I write to share ways I have seen Native colleagues and their knowledges (Native, feminist, and otherwise) denied and rejected in feminist academic spaces. I also write to think through my responses to these incidents, in the moment and after the fact, as I grapple with my responsibilities as a non-Native feminist. The attempts I witnessed to eliminate/disappear/erase these colleagues fell into three broad categories: not being recognized as "real" Natives; not being seen as adequately feminist; and disappearing behind/into a near totalizing Black-white racial binary. These occurrences are homegrown demonstrations of the structural persistence of settler colonialism manifest in the logic of elimination. Overall, this paper argues that feminist academic spaces are often hostile territory for Native scholars who face attempts at elimination upon entering them. "Survivance" and "resurgence" assist these Native academics in their navigation of these territories, in their refusal of erasure, in their struggles for decolonization. Non-Natives wishing to facilitate that navigation and Native presence in the academy can learn to recognize these acts of resurgence and deepen our understanding of, and commitment to, decolonization.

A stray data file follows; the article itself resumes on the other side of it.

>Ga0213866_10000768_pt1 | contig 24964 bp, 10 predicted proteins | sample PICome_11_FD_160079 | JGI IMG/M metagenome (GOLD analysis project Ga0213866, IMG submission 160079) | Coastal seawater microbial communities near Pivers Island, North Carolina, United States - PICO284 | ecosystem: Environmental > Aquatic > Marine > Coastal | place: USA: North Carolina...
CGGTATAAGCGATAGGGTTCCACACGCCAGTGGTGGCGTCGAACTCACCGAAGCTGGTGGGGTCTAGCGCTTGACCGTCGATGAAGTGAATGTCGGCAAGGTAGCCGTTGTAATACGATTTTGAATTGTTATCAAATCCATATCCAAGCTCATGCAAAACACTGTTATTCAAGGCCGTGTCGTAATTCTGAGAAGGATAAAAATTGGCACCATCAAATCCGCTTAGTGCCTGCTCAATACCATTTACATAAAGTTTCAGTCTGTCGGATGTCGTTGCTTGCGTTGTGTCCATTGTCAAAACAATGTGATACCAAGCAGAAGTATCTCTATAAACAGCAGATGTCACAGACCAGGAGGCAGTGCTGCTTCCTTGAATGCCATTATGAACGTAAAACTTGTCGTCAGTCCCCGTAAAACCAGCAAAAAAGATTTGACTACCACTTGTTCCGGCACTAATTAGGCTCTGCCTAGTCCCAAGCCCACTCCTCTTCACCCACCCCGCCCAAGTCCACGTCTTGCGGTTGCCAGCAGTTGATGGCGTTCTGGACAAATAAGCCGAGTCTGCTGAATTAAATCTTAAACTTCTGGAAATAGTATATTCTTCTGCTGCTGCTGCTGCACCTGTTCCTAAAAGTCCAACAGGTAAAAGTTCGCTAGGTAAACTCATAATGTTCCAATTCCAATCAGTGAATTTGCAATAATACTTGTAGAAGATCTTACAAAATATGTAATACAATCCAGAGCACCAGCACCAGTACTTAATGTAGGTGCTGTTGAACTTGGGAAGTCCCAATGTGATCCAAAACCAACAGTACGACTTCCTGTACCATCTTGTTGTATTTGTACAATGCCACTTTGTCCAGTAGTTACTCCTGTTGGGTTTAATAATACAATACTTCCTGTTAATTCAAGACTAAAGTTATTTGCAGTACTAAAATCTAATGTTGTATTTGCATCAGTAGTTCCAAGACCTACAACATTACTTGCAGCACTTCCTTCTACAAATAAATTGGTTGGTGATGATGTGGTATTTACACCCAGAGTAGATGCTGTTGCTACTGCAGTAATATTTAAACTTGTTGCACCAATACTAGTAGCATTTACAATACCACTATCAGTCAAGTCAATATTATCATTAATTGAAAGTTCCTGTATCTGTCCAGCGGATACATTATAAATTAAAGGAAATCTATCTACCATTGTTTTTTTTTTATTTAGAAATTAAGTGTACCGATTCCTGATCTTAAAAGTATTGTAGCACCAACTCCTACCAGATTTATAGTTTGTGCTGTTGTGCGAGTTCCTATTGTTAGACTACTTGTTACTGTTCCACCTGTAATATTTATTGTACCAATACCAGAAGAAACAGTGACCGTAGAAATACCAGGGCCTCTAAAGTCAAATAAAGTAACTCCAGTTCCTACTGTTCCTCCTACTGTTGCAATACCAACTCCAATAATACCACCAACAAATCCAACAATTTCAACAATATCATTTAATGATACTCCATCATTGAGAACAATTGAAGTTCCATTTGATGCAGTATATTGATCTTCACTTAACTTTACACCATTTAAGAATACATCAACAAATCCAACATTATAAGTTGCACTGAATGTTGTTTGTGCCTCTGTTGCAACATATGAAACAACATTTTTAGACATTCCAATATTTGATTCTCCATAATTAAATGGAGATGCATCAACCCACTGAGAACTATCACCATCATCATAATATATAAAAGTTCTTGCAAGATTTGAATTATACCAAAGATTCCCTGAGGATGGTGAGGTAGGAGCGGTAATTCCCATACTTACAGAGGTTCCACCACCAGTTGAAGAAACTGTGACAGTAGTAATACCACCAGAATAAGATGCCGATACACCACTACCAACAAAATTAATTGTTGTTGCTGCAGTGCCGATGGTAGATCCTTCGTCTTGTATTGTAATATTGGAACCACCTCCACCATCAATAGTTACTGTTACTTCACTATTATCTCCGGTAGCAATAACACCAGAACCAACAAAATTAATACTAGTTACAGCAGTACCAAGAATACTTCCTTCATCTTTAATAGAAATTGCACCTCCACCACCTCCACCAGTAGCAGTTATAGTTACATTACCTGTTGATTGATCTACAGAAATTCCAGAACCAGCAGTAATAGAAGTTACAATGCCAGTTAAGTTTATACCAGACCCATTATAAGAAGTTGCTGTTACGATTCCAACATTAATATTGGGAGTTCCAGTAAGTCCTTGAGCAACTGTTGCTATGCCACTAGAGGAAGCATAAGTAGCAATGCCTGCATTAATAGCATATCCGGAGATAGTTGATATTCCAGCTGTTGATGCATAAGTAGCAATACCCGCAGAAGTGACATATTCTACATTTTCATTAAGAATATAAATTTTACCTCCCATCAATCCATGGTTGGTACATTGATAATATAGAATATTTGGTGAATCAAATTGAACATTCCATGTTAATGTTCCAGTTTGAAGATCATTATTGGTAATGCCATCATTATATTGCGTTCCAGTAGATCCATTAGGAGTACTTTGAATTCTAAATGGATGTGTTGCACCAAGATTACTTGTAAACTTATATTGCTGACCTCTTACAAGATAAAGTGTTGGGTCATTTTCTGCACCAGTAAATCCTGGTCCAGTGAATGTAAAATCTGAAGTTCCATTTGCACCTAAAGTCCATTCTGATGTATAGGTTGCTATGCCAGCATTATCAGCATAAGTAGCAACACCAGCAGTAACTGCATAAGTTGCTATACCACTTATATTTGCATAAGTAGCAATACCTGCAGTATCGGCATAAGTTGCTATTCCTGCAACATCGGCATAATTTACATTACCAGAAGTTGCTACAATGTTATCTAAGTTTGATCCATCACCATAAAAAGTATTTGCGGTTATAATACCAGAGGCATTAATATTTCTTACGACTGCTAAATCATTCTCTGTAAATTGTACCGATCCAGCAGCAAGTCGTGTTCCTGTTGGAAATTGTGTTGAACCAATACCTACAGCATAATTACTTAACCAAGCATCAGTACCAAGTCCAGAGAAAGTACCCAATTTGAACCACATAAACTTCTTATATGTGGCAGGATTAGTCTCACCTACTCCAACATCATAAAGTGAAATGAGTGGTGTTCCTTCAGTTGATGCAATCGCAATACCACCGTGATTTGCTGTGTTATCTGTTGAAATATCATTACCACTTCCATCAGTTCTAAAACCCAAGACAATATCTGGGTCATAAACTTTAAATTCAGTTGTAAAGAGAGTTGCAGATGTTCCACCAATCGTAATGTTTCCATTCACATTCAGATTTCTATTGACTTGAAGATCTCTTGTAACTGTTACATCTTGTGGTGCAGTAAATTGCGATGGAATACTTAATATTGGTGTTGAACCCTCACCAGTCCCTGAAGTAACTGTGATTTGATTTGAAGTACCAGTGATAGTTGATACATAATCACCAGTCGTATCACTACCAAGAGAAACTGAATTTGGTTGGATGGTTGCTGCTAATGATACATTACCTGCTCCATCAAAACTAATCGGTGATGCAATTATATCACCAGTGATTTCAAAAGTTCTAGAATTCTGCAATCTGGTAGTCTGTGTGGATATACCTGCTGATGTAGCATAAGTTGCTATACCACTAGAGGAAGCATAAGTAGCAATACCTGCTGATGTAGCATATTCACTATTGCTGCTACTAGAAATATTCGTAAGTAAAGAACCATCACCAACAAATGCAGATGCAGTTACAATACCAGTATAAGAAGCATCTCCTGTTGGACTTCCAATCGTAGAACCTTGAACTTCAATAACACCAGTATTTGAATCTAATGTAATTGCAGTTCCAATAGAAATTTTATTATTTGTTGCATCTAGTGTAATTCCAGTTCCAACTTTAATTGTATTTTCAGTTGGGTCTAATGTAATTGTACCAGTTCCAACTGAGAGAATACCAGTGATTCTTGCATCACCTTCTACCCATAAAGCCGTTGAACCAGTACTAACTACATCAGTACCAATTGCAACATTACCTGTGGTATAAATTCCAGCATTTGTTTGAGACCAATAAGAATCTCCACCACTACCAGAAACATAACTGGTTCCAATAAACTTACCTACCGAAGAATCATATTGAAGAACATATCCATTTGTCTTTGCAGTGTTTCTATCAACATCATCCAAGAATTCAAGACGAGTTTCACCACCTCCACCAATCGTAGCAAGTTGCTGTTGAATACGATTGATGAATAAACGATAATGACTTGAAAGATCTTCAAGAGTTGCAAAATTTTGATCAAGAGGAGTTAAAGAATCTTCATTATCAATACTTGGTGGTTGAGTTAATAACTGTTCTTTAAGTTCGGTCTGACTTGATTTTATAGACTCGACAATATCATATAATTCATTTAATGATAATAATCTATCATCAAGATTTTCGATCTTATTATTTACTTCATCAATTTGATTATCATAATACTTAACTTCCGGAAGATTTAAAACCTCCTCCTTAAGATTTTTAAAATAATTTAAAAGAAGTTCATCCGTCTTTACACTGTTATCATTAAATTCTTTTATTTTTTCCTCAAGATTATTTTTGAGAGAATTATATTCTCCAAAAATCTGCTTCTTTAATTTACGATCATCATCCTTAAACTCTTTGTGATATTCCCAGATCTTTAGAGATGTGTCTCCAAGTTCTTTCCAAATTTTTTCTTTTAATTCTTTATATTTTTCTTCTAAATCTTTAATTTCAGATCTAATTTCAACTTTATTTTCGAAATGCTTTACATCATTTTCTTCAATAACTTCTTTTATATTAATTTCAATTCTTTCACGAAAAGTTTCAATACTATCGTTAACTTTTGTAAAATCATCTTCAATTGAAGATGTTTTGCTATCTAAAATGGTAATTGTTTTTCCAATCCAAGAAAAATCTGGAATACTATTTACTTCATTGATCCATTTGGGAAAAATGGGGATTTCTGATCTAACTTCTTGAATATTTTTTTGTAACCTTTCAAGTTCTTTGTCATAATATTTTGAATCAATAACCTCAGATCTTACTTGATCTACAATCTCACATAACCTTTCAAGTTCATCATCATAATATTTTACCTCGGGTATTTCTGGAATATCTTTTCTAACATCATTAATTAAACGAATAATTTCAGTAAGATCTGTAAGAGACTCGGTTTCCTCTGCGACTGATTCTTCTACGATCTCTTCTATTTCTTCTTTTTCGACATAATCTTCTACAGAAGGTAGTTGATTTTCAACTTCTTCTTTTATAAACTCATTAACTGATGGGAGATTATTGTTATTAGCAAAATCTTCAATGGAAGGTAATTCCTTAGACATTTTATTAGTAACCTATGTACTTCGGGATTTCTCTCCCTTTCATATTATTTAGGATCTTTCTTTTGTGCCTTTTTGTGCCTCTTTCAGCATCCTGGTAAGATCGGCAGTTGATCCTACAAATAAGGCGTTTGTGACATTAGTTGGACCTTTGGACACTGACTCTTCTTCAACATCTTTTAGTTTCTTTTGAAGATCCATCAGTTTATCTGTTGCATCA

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pp. 143-170
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